Spicules and droplets

posted by Erwin Keustermans / on January 4th, 2010 / in Science & Art

When I was a kid and colour television was rare, people would shrug away the need for it saying that the only good reason for having a colour set would be marine documentaries.

But it’s not only the colours and optics that are different, also form and movement are part of the experience. Life in water is different in shape, structure and kinetics. Evolution in a marine environment makes creatures that are very different from ground- or air-bound life. Wentworth D’Arcy Thompson, a Victorian scientist, set out to demonstrate the mathematical and physical aspects of under water biological processes in his book “On Growth and Form” (1917). For marine life that would be gravity, pressure, scale, osmosis, and buoyancy.

I mention the book here because it is very readable, even for the layman, and even after more than 90 years. Without reading it I probably would not have realized why it is such a smart idea for the artist/filmmaker Saskia Olde Wolbers to use liquids. Olde Wolbers’ stories are told in voice-over while showing seemingly unrelated going-ons in submersed sets that are smaller than life-size. She fills these with – next to more recognizable props – fluids of different densities .  And that definitely makes for an uncanny visual experience.

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But even without knowing the precise techniques used, you feel somehow that those are the particular optics and physics at work in this shot from her 2003 film “Interloper”.

Reading on Saskia Olde Wolbers can be found in Tyler Green’s art blog. An interview  about a video that relates to the Three Gorges dam. Olde Wolbers’ images at Maureen Paley Gallery. The image shown courtesy of Maureen Paley Gallery.

CreatureCast – Pattern Shifting Snails

posted by Sophia Tintori / on December 29th, 2009 / in molluscs, Podcast (Student Contribution), Science & Art

This is the fourth of four contributions from undergraduates in Casey Dunn’s Bio0041 Invertebrate Zoology class. This episode is inspired by the fascinating behavior of the flamingo tongue snail, Cyphoma gibbosum, which is described in further detail in Casey Dunn’s earlier post.

Video, music, and narration by Chris Vamos. This podcast is licensed under a Creative Commons Attribution-Noncommercial-No Deriviatives 3.0 United States License.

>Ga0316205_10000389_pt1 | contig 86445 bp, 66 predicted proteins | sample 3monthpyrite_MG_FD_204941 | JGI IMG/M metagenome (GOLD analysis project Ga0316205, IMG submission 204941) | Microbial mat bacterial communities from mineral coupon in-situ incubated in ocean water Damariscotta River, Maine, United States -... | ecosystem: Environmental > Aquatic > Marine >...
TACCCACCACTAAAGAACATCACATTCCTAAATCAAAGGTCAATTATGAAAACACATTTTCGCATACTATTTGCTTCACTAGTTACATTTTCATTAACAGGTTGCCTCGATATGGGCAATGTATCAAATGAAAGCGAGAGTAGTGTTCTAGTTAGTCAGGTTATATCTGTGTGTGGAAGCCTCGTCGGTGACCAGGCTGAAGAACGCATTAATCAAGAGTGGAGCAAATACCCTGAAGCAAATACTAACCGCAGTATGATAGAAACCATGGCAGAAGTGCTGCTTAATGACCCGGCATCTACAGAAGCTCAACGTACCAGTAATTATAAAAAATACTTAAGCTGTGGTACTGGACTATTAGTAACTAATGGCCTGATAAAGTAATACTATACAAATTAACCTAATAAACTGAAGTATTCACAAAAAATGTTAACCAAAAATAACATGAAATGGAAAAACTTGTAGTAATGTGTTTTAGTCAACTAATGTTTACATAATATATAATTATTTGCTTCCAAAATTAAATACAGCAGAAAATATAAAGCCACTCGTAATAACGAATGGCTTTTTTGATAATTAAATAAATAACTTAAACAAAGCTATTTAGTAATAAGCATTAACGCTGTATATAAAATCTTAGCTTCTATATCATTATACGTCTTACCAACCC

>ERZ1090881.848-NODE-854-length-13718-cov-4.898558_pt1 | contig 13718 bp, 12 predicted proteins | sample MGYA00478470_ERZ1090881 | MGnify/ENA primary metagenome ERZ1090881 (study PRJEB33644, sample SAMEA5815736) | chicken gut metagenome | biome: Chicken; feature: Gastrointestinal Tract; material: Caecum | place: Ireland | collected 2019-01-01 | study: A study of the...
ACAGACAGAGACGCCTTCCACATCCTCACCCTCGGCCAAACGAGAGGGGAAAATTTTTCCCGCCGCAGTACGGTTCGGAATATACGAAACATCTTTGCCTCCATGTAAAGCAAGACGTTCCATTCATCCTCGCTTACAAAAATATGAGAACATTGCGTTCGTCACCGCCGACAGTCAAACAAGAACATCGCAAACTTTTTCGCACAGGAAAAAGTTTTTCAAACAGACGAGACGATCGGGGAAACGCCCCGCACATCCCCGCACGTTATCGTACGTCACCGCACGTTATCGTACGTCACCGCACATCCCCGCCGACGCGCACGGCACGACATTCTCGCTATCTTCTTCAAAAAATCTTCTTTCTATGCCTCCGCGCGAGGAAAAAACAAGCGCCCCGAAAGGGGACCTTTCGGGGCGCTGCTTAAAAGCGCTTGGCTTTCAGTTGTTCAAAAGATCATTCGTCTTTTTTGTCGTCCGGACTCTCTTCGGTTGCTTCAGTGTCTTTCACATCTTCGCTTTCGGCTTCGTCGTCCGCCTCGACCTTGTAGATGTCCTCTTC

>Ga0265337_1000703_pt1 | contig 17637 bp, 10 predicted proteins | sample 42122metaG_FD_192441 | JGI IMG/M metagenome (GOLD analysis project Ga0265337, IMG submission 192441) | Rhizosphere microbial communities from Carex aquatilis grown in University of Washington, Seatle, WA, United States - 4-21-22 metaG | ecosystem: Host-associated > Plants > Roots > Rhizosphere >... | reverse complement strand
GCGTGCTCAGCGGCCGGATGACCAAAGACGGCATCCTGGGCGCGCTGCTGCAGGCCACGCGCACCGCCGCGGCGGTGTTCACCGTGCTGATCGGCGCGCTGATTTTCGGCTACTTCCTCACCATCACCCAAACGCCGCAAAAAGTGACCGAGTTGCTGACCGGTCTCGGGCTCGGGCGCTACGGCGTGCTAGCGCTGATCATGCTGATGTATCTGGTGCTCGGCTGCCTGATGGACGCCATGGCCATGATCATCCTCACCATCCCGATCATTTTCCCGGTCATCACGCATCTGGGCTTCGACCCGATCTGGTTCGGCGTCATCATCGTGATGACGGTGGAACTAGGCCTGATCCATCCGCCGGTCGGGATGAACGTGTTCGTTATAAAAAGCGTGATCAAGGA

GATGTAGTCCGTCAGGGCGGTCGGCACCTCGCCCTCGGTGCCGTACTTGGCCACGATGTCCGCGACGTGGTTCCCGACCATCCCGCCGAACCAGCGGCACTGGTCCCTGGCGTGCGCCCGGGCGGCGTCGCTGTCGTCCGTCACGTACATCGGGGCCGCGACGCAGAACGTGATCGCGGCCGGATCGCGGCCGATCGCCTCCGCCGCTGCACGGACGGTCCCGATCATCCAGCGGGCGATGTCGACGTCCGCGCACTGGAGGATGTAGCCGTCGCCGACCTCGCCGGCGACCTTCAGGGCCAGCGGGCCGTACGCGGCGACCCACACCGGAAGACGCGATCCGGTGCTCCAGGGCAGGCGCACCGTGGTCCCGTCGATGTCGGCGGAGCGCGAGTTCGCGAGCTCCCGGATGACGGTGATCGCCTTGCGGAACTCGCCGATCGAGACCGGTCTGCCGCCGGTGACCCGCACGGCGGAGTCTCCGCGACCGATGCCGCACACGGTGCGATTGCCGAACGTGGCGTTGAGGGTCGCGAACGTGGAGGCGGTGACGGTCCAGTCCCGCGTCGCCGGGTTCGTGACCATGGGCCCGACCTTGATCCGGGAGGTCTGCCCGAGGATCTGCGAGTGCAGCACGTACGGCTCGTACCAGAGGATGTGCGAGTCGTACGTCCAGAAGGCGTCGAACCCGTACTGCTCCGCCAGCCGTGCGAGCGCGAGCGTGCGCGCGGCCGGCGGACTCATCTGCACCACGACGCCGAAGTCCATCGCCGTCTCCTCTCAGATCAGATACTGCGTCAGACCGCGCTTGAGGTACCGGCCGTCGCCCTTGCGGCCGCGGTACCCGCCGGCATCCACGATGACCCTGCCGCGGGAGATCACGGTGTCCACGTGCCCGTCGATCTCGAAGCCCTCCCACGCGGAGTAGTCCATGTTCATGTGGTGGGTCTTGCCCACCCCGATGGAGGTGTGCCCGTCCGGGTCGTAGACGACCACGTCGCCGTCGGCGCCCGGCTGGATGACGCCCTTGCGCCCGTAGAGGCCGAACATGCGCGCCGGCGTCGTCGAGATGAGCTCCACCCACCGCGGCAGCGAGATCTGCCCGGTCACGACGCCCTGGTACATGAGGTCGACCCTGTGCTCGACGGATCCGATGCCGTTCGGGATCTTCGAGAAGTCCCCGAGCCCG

CreatureCast – Comb Jellies

posted by Sophia Tintori / on December 21st, 2009 / in Comb Jellies, Podcast (Student Contribution)

This is the third of four contributions from undergraduates in Casey Dunn’s Bio0041 Invertebrate Zoology class. In this episode, Daniella Prince describes the many wonders of comb jellies.

Video by Daniella Prince, with music by Ben Esposito. This podcast is licensed under a Creative Commons Attribution-Noncommercial-Share Alike 3.0 United States License.

Stack of plates in action

posted by Sophia Tintori / on December 17th, 2009 / in Development, Jellies, lab, lifecycles

Look what we caught happening in our refrigerator.

While doing a fridge clean-out in the Dunn Lab, graduate student Rebecca Helm took a look at a forgotten bowl of Chrysaora colorata polyps from our friends Chad Widmer and Wyatt Patry at the Monterey Bay Aquarium. These creatures were left over from an RNA extraction we had done earlier for the Cnidarian Tree of Life Project, and were hidden in the back of the fridge, despite the labs strict ‘no pets’ rule.

Upon inspection, Rebecca noticed that the polyps were strobilating! This is a spectacular type of asexual reproduction, which is explained in more depth in Perrin Ireland’s post on the scyphozoan life cycle.

In this video, a polyp has pinched off into a stack of plate-like discs, called ephyrae. When they pop off of the end of the polyp, they each become a free swimming individual, and a direct clone of the parent polyp. Each ephyra will mature into adult bell-shaped jellyfish. Even before they break away from the poly, they are strongly pulsating as they flex their newly developed swimming muscles before birth.

Video by R. Helm and S. Siebert.

CreatureCast – Marine Worms

posted by Sophia Tintori / on December 16th, 2009 / in Annelids, Podcast (Student Contribution)

This installment of CreatureCast is the second of several contributions that were done as final projects by undergraduate students in Casey Dunn’s Invertebrate Zoology class at Brown University. In episode 4, sophomore Noah Rose delves into the bottom half of the circle of life, where dead things decompose and elements that can then be incorporated into other living organisms are liberated. Noah discusses how the many-legged worms we tend to think of as fish bait impact this process.

This podcast is licensed under a Creative Commons Attribution-Noncommercial-Share Alike 3.0 United States License. The video and sound work was done by Noah Rose, with music by Noah Rose.